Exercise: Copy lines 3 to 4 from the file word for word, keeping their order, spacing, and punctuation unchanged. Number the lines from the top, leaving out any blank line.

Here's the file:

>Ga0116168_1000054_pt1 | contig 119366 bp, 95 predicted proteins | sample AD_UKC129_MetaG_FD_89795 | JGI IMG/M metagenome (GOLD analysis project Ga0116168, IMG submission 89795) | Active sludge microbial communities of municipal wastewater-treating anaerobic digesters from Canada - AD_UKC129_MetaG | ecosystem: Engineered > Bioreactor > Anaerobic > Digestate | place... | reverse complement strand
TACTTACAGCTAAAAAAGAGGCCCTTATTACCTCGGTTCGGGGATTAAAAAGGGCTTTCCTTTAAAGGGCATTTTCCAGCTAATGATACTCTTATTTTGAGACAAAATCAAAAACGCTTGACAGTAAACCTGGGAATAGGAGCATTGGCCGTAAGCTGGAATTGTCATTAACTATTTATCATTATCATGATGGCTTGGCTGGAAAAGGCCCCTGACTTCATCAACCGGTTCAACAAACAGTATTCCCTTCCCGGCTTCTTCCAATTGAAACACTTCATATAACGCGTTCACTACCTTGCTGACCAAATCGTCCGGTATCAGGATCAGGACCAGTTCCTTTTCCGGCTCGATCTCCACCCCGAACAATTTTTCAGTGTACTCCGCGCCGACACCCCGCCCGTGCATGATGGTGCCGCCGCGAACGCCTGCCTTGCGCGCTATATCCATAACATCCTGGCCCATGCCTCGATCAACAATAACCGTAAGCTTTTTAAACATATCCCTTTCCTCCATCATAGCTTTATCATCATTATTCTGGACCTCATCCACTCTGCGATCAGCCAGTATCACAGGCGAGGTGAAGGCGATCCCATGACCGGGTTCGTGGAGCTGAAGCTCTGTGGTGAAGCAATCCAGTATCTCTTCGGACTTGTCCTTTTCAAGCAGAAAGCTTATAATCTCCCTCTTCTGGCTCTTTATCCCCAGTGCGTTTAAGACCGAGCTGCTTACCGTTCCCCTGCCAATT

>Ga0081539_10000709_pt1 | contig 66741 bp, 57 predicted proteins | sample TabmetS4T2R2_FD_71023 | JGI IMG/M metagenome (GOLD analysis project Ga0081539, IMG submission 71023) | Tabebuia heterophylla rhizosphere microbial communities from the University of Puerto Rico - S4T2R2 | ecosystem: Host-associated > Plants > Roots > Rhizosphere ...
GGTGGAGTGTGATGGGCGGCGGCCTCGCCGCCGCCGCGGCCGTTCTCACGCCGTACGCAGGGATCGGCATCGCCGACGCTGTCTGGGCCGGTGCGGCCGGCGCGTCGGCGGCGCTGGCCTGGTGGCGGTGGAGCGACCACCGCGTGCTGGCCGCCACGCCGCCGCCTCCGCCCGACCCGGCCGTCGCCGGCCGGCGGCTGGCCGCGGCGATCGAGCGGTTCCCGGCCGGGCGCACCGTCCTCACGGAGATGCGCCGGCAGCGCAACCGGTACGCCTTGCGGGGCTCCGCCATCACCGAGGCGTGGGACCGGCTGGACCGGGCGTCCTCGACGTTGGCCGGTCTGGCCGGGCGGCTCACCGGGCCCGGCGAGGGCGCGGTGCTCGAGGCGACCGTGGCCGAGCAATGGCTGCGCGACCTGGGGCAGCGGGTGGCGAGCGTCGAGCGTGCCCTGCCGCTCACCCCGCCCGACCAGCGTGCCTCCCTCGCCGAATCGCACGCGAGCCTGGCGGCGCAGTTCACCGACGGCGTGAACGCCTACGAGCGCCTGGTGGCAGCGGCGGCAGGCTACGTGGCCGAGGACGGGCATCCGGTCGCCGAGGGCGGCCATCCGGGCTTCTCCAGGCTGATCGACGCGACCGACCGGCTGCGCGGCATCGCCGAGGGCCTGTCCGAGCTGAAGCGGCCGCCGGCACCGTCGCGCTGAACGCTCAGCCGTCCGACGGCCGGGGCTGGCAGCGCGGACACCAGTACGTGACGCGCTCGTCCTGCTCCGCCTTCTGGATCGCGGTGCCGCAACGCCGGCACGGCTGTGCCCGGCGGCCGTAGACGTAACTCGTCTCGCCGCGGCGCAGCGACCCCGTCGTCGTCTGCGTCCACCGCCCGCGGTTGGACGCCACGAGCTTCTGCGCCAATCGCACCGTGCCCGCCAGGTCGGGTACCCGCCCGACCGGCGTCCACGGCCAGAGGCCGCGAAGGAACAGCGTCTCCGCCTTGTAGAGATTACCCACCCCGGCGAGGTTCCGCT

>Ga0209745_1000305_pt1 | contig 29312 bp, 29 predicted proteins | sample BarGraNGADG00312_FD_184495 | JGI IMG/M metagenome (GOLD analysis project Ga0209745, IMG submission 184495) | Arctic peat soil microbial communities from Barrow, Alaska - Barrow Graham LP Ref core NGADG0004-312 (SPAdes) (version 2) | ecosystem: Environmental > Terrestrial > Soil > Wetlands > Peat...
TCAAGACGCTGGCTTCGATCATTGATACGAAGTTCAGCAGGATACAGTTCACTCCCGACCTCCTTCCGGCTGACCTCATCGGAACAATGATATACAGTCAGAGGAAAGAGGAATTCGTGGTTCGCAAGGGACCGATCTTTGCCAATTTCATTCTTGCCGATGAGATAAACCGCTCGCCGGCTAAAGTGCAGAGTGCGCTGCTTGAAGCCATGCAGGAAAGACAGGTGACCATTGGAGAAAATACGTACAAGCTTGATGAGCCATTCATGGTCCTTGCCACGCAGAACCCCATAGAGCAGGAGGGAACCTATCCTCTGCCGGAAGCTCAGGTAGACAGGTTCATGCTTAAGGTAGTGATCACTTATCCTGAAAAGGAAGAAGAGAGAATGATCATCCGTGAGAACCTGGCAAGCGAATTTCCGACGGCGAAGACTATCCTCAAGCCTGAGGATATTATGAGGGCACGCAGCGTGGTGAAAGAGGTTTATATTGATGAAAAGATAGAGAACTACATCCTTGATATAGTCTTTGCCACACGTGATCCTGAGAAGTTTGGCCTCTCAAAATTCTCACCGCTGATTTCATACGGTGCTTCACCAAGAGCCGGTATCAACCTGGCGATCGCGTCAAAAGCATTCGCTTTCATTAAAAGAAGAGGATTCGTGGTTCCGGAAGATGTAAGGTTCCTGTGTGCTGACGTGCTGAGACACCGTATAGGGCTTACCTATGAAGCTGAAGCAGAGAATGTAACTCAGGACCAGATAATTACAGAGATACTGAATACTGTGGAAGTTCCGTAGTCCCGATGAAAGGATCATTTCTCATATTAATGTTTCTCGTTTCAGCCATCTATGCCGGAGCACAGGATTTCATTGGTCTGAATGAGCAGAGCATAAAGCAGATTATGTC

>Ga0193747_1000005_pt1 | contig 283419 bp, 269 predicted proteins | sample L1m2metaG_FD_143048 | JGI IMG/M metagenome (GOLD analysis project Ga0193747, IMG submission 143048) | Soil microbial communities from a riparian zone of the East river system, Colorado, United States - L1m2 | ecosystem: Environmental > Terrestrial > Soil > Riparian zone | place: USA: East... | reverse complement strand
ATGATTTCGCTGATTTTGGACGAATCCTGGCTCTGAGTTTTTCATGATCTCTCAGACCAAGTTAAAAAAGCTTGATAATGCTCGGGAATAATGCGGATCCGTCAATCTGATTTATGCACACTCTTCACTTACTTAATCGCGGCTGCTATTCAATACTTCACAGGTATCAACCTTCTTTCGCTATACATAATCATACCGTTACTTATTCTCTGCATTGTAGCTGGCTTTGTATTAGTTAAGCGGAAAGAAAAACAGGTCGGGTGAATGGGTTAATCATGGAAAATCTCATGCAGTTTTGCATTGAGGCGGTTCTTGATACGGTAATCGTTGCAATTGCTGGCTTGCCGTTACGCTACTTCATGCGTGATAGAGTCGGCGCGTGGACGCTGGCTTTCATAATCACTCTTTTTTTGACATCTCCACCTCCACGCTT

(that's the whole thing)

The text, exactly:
>Ga0081539_10000709_pt1 | contig 66741 bp, 57 predicted proteins | sample TabmetS4T2R2_FD_71023 | JGI IMG/M metagenome (GOLD analysis project Ga0081539, IMG submission 71023) | Tabebuia heterophylla rhizosphere microbial communities from the University of Puerto Rico - S4T2R2 | ecosystem: Host-associated > Plants > Roots > Rhizosphere ...
GGTGGAGTGTGATGGGCGGCGGCCTCGCCGCCGCCGCGGCCGTTCTCACGCCGTACGCAGGGATCGGCATCGCCGACGCTGTCTGGGCCGGTGCGGCCGGCGCGTCGGCGGCGCTGGCCTGGTGGCGGTGGAGCGACCACCGCGTGCTGGCCGCCACGCCGCCGCCTCCGCCCGACCCGGCCGTCGCCGGCCGGCGGCTGGCCGCGGCGATCGAGCGGTTCCCGGCCGGGCGCACCGTCCTCACGGAGATGCGCCGGCAGCGCAACCGGTACGCCTTGCGGGGCTCCGCCATCACCGAGGCGTGGGACCGGCTGGACCGGGCGTCCTCGACGTTGGCCGGTCTGGCCGGGCGGCTCACCGGGCCCGGCGAGGGCGCGGTGCTCGAGGCGACCGTGGCCGAGCAATGGCTGCGCGACCTGGGGCAGCGGGTGGCGAGCGTCGAGCGTGCCCTGCCGCTCACCCCGCCCGACCAGCGTGCCTCCCTCGCCGAATCGCACGCGAGCCTGGCGGCGCAGTTCACCGACGGCGTGAACGCCTACGAGCGCCTGGTGGCAGCGGCGGCAGGCTACGTGGCCGAGGACGGGCATCCGGTCGCCGAGGGCGGCCATCCGGGCTTCTCCAGGCTGATCGACGCGACCGACCGGCTGCGCGGCATCGCCGAGGGCCTGTCCGAGCTGAAGCGGCCGCCGGCACCGTCGCGCTGAACGCTCAGCCGTCCGACGGCCGGGGCTGGCAGCGCGGACACCAGTACGTGACGCGCTCGTCCTGCTCCGCCTTCTGGATCGCGGTGCCGCAACGCCGGCACGGCTGTGCCCGGCGGCCGTAGACGTAACTCGTCTCGCCGCGGCGCAGCGACCCCGTCGTCGTCTGCGTCCACCGCCCGCGGTTGGACGCCACGAGCTTCTGCGCCAATCGCACCGTGCCCGCCAGGTCGGGTACCCGCCCGACCGGCGTCCACGGCCAGAGGCCGCGAAGGAACAGCGTCTCCGCCTTGTAGAGATTACCCACCCCGGCGAGGTTCCGCT